We can also create bins in the 20s. This is what the graph will look like.
As you can observe, the numbers are higher in each bin. This is natural as we will have a greater number of observations now as the bin widths have widened. As with a stem and leaf plot, the histograms are a good way to examine the spread of the data. Let us look at how the other histograms of the other company salaries look.
While examining data visually is helpful, we need some measurements to provide us with information about the characteristics of the data. The most vital set of measurements are the central tendency (a typical value that describes the data) and the spread of the values in the dataset. Let us look at the commonly used numerical statistics used to describe a dataset.
Measures of Central Tendency
The measures of central tendency describe what a typical value in the data would look like. In the case of our salaries, think of it as what a typical salary from the three companies looks like. There are three commonly used measures of central tendency - the mean, median, and mode. Let us look at these in detail.
Mean (or average) is the most widely used measure of central tendency. The mean for a data set is calculated by dividing the sum of all observations in the dataset by the number of observations.
For a dataset with n values, the mean usually denoted by x̄ is given by
the mean usually denoted by
is given by
In simple words,
Let us calculate the means of each of the three companies’ salaries. If you are using spreadsheet software, you can use the AVERAGE function to calculate means.
Salary A(k) 101.525
Salary B(k) 94.760
Salary C(k) 87.590
Let us see where the mean lies on the histograms
While the means for Companies A and C appear alright, at first glance, the mean for companies B appears a bit misleading.
If one does a quick visual calculation (or uses the stem and leaf plots), more than half the number of students (100) was offered a salary of 70k and lower. While the calculated mean was around 95k.
This is one of the problems with means. For a balanced dataset, the mean represents the middle value, for an asymmetrical distribution, the mean appears to be misleading as a few extreme values can shift the mean away. If you observe, there are seven students who were offered salaries in excess of 250k. To alleviate this problem, we cannot always rely on the mean alone. This nicely leads us to the next measure - the median.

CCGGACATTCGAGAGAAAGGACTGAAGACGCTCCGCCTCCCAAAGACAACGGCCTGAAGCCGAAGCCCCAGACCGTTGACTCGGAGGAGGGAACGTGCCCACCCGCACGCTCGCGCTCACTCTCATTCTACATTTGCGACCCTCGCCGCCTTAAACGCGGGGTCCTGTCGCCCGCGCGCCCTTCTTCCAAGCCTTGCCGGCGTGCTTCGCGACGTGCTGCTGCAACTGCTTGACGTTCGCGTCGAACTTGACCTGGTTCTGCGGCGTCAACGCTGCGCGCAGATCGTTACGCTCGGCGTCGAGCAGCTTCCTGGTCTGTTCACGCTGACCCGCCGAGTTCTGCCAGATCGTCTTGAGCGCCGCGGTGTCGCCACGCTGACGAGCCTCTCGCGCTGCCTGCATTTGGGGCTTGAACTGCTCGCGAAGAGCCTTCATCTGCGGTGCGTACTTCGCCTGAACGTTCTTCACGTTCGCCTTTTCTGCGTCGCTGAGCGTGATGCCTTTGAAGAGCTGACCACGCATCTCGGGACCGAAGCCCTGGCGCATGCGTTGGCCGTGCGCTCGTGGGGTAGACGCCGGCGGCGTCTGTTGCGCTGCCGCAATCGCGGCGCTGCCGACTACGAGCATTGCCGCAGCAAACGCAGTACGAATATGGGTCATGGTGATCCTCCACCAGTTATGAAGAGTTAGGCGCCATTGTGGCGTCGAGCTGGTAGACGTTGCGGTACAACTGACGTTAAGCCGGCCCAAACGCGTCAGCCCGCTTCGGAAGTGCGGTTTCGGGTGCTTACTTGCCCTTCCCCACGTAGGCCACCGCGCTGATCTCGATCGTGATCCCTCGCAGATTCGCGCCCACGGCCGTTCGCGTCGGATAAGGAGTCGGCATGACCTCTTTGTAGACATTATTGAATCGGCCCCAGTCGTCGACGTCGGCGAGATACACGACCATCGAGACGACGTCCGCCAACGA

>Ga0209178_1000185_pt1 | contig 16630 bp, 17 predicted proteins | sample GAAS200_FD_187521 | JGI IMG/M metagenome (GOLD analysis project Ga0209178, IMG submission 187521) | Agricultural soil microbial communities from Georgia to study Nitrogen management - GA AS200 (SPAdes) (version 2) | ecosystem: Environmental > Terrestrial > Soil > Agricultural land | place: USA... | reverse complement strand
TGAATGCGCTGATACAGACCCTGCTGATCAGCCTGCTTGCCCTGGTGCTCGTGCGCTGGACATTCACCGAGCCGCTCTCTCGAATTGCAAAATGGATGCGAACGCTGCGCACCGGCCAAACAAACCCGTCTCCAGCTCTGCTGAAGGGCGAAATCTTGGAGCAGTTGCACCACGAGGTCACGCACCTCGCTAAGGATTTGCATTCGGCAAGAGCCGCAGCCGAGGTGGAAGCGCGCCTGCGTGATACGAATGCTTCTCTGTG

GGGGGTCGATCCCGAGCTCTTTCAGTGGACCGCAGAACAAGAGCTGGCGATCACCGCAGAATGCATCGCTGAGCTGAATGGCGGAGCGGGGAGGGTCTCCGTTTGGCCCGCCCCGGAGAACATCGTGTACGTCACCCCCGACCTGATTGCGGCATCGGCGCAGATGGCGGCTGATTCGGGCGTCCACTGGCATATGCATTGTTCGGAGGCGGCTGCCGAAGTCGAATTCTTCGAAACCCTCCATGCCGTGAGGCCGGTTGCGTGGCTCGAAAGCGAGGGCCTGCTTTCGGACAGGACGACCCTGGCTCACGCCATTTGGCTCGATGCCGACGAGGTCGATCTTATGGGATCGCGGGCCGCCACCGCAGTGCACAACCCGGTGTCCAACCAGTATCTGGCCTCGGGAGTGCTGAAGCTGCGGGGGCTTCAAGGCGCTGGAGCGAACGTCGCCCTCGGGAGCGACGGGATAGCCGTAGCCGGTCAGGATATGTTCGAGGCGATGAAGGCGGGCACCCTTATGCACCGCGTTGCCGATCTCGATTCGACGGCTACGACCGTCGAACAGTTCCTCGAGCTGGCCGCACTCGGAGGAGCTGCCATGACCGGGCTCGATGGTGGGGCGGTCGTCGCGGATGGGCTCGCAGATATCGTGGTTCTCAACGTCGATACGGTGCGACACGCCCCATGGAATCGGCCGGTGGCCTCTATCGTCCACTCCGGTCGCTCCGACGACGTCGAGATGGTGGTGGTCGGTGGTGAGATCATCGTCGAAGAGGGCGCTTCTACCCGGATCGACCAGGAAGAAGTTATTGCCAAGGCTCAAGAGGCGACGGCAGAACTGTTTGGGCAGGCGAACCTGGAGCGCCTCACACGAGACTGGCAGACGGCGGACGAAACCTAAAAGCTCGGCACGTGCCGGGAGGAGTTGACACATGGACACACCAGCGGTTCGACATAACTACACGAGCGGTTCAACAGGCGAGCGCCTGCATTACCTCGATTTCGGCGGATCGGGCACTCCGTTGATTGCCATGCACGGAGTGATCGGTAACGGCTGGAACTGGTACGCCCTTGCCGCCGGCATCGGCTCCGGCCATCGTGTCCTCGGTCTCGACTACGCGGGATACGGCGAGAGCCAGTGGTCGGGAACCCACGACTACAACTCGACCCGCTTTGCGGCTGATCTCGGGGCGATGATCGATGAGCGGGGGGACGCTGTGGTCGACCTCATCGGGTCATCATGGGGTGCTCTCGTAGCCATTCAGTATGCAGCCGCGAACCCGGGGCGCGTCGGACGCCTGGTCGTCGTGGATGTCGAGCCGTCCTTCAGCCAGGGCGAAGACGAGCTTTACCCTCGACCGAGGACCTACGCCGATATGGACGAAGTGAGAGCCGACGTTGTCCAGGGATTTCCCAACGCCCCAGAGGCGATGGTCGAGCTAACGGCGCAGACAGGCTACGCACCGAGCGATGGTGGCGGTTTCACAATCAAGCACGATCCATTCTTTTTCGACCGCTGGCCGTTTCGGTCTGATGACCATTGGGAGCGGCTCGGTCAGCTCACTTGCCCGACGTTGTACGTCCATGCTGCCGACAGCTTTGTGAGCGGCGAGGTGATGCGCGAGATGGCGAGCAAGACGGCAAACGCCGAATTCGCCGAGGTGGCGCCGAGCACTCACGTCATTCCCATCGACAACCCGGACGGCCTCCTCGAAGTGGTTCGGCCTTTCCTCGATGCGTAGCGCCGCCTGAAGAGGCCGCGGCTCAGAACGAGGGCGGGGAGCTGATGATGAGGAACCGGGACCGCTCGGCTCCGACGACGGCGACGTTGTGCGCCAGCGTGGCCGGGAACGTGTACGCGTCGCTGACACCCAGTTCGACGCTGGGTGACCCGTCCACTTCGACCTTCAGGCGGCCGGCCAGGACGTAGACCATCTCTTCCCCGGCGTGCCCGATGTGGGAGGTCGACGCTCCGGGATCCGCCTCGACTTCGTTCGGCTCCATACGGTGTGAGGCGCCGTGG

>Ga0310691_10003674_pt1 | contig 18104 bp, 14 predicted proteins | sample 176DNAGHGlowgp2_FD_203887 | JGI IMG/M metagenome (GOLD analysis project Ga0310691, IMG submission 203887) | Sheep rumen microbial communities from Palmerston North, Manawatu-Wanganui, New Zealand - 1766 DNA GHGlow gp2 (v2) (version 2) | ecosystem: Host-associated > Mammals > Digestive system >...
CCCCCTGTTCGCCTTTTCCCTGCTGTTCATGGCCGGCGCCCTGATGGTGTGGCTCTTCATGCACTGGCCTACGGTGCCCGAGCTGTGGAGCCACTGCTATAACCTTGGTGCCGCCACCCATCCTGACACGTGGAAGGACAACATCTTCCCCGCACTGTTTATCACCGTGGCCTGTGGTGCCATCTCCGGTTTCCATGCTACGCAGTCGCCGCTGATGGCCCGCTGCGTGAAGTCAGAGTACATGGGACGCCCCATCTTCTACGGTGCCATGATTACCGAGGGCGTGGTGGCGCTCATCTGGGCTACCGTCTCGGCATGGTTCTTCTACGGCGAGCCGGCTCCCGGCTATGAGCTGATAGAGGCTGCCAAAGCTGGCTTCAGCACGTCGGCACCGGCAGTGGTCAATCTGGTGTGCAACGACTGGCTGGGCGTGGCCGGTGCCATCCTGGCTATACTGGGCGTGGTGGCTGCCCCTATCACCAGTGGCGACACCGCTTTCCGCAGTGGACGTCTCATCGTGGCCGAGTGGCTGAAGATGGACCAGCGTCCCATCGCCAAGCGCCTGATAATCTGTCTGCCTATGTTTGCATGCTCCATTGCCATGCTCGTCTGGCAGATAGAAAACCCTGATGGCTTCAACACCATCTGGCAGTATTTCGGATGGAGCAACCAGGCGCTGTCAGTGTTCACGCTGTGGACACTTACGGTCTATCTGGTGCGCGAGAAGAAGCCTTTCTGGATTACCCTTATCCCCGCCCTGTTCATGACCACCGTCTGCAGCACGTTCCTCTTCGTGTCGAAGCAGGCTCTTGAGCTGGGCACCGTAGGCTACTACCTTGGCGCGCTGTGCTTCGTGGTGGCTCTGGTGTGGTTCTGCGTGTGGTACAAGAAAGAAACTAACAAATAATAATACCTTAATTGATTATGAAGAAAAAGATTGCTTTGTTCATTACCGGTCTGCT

The median is quite simply the middle value of the dataset when the observations are ordered. To calculate the median, we simply arrange the values in ascending or descending order and pick the middle value. For example, for observations 18, 35, 7, 20, and 27, we start by arranging them.
7, 18, 20, 27, 35
Now we pick the middle value, which in this case is 20. If we have an even number of values, then we pick the average of the two middle values. For example, if we add another observation 42 to the above, we will get the following ordered values.
7, 18, 20, 27, 35, 42
In this case, the median will be the average of the two middle values, 20 and 27.
Note: The median divides the dataset into two halves each containing the same number of observations.
Let us find the medians for the three datasets and plot them on the histograms.
Salary A(k) 101.0
Salary B(k) 78.0
Salary C(k) 90.5
As we had expected, the medians for Companies A and C are pretty close to their means, but the median for B is separated from its median by almost a full bin. One of the advantages of the median is that it is not easily impacted by extreme values. It is therefore preferred in datasets that are not balanced (roughly equal spread of observations on either side of the mean).
Another measure that is widely used is the Mode. The mode represents the most frequent observation in the dataset. Let us calculate mode with a simple example.
Suppose the ages of a group of five students are 23, 21, 18, 21, and 20, then the mode for this data is 21 since it appears the maximum number of times. A dataset can have multiple modes as well. For example if the ages were 18, 23, 21, 23 and 18, then the dataset has two modes 18 and 23 since both the values appear twice. Such data is called multi-modal data.
Let us calculate the mode and plot them on the histograms.
Salary A(k) 92
Salary B(k) 39, 105
Salary C(k) 95
Note for Salaries offered by Company B, there are two values that appear the most number of times (39 and 105).
Measures of Spread
In statistics, spread (or dispersion or variability or scatter) is the extent to which the data is stretched or squeezed. Think of it as a measure of how far from the center the data tends to be present. For instance, if everyone was offered the same salary, the spread will be 0. We can evaluate the spread using a histogram. For thinly spread data, the histogram will be skinny, for example, Salaries offered by Companies A and C. Whereas, for dataset with a greater range of values, the histogram will be wider as in the case of Company B. Let us look at the mathematical measures used to evaluate the spread.
The range of the dataset is the difference between the highest and the lowest values. The range of three datasets is as follows:
Salary A(k) 218
Salary B(k) 338
Salary C(k) 99
This is in line with what we saw visually.
Interquartile Range (IQR)